"We tend not to be especially critical when presented with evidence that seems to confirm our prejudices."

–Carl Sagan

In response to yet another "shame on carnivores" stirring, this time about lifespan, I think we need to be wary of belief-tainted promulgation. New data that are convenient and satisfying to some folks' personal biases need counter evidence to create a balanced perspective. (Even scientists and health educators, you see, are human and we have opinions that can interfere with conclusions.) Toward this end, let's examine some anthropological and physiological facts. Debate them as you will, but they are indeed food for argument...er, thought.

First, many anthropologists have concluded from the fossil record that:

And since I'm no anthropologist, let's look at some supportive physiology:

5.

Now, none of this is to say that fruits and vegetables are bad (duh). Paleo-diet studies are pretty supportive of ongoing plant intake. Isotopic skeletal and hair data are revealing ever more. We know that plant material has indeed been common in the diet throughout recent (agricultural) history–even if its presence may be a default choice due to relative scarcity of meat at times.

Heck, for chronic disease prevention, Americans could use a good doubling or more of their fruit and veggie intake. References aside, about half of us get none on a given day. Man should not live by meat alone. I'm not claiming that a meaty diet can't become heinously unhealthy, but the same can be said for a meatless one. (Ever know one of those "vegetarians" who eat no actual vegetables but condemn you as they swill cheese puffs?)

Still, there are those who are willing and capable enough to healthfully plan around a lack of meat. However unnatural, a few can even educate themselves to the point of succeeding with strict veganism (even eschewing milk and eggs). Perhaps they'll even live 2-4 years longer due to calorie reduction and certain phytochemical abundances, at least when compared to poor saps eating a typical, lousy Western diet. Although such data are correlational and therefore show no cause-and-effect (i.e. lots of lifestyle factors confound the data), they do suggest certain benefits along with their risks.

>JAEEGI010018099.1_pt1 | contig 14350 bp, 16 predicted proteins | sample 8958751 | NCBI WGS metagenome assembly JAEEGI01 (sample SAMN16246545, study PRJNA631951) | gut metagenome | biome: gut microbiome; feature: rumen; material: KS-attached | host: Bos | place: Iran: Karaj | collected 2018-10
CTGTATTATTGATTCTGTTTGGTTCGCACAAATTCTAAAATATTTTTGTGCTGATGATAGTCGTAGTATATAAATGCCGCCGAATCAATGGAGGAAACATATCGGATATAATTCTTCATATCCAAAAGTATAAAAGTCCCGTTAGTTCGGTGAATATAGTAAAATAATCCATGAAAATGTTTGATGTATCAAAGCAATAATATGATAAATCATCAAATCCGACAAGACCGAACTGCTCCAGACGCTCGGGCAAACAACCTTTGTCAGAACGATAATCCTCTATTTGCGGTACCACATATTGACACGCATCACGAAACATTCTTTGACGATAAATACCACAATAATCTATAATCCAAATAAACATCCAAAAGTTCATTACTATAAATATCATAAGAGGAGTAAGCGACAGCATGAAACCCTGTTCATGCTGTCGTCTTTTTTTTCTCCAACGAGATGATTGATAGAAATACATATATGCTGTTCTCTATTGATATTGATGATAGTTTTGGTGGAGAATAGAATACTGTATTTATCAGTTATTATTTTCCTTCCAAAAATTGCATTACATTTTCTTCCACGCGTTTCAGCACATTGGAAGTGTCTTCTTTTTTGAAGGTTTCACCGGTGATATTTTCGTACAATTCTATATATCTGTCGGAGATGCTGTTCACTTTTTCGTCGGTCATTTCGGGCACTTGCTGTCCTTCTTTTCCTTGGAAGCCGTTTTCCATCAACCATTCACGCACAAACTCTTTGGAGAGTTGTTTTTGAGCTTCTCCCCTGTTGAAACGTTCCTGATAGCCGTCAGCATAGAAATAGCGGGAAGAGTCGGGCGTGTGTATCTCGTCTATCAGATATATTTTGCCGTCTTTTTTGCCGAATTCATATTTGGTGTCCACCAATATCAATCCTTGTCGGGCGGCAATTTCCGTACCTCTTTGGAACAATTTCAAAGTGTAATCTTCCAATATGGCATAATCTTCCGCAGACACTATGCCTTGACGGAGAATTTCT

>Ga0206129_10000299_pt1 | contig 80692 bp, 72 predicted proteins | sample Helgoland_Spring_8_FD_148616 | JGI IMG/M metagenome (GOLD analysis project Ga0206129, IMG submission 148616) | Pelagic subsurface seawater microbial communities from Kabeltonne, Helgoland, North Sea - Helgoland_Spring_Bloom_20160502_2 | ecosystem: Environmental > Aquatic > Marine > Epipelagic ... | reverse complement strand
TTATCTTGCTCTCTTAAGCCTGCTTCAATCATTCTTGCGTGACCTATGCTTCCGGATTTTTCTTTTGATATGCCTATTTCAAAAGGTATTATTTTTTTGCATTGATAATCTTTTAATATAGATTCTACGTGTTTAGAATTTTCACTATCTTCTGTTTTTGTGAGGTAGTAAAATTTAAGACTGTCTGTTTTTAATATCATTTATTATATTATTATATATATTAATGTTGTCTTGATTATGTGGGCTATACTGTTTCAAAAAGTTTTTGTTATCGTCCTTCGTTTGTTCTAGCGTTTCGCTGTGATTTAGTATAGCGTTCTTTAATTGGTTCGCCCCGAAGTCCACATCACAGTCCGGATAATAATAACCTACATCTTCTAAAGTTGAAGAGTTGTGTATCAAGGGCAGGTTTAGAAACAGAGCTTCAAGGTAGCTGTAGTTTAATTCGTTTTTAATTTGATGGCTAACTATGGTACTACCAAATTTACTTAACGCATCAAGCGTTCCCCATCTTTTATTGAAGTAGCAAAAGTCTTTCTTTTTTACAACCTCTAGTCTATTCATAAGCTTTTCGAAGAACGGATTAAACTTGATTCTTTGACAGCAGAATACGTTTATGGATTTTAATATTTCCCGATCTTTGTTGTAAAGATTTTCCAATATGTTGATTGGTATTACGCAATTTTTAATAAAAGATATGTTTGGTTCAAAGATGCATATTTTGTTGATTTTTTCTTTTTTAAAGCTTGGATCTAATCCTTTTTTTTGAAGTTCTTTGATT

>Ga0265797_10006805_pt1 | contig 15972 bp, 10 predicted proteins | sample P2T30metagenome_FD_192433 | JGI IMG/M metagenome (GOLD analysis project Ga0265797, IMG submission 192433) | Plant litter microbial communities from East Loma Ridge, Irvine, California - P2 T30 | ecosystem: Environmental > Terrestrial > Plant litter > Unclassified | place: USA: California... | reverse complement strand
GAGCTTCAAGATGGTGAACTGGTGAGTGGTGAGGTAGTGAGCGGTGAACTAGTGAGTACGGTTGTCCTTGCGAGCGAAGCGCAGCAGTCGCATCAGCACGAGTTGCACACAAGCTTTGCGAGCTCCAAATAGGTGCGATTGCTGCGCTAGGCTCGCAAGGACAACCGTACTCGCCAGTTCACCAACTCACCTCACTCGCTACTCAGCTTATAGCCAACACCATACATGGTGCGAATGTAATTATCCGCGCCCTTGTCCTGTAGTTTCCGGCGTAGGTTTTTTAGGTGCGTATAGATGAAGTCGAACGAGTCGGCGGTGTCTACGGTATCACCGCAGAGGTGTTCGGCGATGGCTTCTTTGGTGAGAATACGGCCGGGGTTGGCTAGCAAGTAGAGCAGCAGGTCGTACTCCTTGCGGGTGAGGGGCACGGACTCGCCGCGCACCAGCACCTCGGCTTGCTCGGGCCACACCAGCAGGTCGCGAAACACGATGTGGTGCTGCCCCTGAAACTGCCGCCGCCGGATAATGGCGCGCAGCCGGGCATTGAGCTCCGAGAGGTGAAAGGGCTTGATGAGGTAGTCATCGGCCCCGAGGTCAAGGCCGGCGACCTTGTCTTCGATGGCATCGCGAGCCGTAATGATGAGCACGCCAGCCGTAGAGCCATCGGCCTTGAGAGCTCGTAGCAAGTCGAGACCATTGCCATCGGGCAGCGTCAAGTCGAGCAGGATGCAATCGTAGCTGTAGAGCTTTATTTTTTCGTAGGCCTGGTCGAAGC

And lastly, even the global ecosystem would be more efficient with a reduction of overall meat consumption.

But why pretend we're not omnivorous by design? Let's not ignore all those anatomical and physiological features that suggest the "natural-ness" of meat consumption by predatory humans. Let's not glance over the fact that animals eating animals is a necessary part of the food chain (think about removing a single predator species and see what you eventually get). Let's not forget quality of life from a bodybuilder's point of view; a longer existence isn't appealing to everyone if it means being smaller or anemic or even frustrated. If I were a vegan, just knowing that I was missing out on certain zoochemicals (e.g. creatine, CLA, carnosine, EPA and DHA, B12, etc.) and a rich source of other nutrients (vitamins, minerals, high quality proteins) would bother me personally. I want to do all I can to get and keep a powerful physique.

So let's not forget the contribution of animal products to our specific physique goals as well as to human evolution and modern society. The fossil record and human anatomy (the latter of which I have taught at the collegiate level) supply compelling and sometimes independent evidence that meat is good.

As bodybuilders leaning toward the "hunter" rather than the (however long-lived) "grazer" part of the human spectrum, let's repeat that last phrase.

Meat is good.